Christmastime, 1913: Grace Knight’s elegant hotel in Cuernavaca is the place to see and be seen. Mexico’s native and foreign luminaries flock there to dance to the new beat of ragtime under the ballroom’s twinkling electric lights.
Outside the city, violence is looming. Federal soldiers raid the hacienda of Don Miguel Sanchez, hunting for followers of the charismatic rebel, Emiliano Zapata. In a hailstorm of rifle fire, sixteen-year-old Angela Sanchez’s life changes forever. She takes her father’s Winchester carbine, gathers the survivors, and rides off to join Zapata’s army.
Grace and Angela are two very different women. But both will do anything to protect the people—and the country—that they love as they are swept up in a Revolution that almost destroys them.
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“Best Living Fiction Writer.” —True West Magazine
“Exciting and lyrically written, Last Train from Cuernavaca brings the past to fascinating, fire-breathing life… Add rich characters, unforgettable scenes of bravery, and two beautiful love stories, and you’ll know why no one writes historical fiction better than Robson.” —Gayle Lynds, New York Times bestselling author of The Book of Spies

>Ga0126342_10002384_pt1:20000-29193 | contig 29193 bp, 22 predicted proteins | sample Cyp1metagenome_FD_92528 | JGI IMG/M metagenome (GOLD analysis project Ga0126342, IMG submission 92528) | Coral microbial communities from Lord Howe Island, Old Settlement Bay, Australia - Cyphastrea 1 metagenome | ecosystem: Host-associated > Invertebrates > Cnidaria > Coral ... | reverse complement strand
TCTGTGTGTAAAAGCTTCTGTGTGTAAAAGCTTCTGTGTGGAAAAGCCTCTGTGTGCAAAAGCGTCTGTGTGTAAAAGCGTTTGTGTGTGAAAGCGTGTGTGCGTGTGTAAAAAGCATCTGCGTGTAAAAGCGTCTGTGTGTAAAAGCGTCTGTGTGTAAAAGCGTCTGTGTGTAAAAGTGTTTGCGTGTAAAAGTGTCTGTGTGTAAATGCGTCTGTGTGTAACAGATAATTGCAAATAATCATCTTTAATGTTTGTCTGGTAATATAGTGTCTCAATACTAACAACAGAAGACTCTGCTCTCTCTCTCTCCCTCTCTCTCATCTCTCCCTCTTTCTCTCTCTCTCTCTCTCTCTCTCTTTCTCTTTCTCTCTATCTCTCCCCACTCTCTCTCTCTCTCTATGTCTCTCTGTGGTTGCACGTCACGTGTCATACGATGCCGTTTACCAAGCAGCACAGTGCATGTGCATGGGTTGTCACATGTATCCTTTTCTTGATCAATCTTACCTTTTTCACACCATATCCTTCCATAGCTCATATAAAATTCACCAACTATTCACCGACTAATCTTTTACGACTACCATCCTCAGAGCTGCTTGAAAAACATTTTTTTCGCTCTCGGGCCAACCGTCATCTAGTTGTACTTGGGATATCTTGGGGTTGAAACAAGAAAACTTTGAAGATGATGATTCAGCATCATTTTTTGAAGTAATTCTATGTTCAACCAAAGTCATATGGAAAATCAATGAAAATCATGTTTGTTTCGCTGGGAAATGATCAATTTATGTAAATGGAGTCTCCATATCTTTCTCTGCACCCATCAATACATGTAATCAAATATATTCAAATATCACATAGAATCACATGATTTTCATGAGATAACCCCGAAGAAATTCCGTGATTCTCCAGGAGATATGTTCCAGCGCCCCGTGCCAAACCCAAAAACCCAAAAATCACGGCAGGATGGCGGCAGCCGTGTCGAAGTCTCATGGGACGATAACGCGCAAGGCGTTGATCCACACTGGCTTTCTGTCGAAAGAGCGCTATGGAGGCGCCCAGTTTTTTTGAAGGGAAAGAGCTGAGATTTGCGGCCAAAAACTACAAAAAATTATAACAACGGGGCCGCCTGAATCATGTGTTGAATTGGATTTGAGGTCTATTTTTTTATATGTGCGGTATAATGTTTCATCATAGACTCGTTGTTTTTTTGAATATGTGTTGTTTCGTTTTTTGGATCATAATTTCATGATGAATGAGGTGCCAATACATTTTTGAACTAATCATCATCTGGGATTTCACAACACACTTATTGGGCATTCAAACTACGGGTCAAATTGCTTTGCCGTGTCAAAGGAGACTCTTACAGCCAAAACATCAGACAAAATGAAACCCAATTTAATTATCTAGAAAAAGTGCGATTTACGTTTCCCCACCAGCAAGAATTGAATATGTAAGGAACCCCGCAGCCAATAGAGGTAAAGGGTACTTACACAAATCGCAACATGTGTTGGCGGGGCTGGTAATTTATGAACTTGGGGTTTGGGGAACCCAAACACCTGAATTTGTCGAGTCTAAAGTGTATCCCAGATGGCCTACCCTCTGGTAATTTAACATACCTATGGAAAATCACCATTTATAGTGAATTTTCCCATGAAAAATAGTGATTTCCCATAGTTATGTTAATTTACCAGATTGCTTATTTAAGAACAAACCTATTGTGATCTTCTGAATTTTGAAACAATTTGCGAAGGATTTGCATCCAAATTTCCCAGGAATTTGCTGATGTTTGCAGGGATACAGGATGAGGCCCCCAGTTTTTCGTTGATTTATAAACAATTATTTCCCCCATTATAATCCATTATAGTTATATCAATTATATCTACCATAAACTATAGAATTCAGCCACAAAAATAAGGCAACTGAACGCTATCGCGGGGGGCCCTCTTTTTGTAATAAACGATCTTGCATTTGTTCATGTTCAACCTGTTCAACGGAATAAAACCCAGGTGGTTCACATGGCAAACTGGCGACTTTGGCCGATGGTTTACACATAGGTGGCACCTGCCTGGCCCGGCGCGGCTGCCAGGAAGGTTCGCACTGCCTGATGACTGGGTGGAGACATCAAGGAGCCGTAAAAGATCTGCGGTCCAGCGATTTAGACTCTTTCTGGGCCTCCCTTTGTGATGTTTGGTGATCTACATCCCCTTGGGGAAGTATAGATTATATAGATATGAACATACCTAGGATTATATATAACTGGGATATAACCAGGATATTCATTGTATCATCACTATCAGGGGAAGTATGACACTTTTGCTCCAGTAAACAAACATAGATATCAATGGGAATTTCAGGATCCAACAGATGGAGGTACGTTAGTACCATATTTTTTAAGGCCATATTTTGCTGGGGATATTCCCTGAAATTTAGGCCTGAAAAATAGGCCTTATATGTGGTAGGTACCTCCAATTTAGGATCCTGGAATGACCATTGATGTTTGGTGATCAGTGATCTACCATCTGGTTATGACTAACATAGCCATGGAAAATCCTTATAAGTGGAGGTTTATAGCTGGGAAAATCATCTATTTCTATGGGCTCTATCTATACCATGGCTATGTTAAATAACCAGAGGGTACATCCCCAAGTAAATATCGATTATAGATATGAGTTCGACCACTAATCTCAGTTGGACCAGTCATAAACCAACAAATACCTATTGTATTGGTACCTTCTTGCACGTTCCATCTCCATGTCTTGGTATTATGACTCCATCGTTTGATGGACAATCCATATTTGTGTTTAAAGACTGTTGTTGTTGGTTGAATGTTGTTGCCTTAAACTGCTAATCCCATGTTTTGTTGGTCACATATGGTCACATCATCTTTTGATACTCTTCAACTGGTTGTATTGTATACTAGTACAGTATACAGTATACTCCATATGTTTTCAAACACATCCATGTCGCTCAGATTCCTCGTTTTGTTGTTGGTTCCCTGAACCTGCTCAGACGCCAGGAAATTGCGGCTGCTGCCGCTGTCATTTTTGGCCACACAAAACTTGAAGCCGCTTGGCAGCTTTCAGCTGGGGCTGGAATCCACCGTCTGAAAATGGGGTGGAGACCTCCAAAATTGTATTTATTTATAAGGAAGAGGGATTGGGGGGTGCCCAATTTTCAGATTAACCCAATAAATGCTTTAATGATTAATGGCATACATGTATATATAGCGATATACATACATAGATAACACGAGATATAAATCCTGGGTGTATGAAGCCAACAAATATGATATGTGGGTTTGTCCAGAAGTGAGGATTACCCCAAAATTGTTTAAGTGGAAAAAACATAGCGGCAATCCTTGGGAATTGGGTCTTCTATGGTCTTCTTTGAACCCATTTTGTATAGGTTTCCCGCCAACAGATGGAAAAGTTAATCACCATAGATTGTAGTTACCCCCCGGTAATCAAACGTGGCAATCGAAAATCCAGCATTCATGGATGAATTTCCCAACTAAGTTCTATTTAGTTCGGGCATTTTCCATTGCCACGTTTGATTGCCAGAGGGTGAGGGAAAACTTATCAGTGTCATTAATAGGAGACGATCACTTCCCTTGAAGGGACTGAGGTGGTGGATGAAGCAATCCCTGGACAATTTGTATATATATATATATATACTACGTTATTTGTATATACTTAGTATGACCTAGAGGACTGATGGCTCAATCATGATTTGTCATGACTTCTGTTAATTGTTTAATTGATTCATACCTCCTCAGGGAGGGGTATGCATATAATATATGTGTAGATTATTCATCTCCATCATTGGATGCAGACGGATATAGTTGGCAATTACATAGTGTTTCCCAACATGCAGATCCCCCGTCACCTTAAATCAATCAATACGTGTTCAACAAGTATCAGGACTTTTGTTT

“Robson writes with a fluidity and honesty that drew me firmly into the women's struggle for dignity and freedom, and she rendered the beauty of Cuernavaca and the surrounding countryside with such acuity that I fell in love with the place.” —The Huffington Post
“Last Train From Cuernavaca is a gripping story that takes us deep into tumultuous years of Mexican history that few Americans know about. We need more books like this.” —Thomas Fleming, New York Times bestselling author of The Secret Trial of Robert E. Lee
“Robson is at the full height of her literary powers in Last Train from Cuernavaca, which demonstrates her matchless skill at distilling superb research into a compelling story.” —Roundup Magazine
“To read Lucia St. Clair Robson is to learn while being thoroughly entertained. Last Train From Cuernavaca puts us through the tragic violence and political treachery of the Mexican Revolution and its consequences so intimately that we feel hunger, lust, thirst, grief and saddlesores, and admire anew the awesome durability and courage of the people of Mexico—especially the women.”—James Alexander Thom, national bestselling author of Follow the River
LUCIA ST. CLAIR ROBSON was born in Baltimore, Maryland, and raised in West Palm Beach, Florida. She served in the Peace Corps in Venezuela and has lived in Japan and Arizona. She has written nine novels, including The Tokaido Road, Shadow Patriots, and Ride the Wind, which won the Golden Spur Award. Robson lives near Annapolis, Maryland.
Lucia St. Clair Robson
Spur Awards - Winner, WILLA Literary Award - Finalist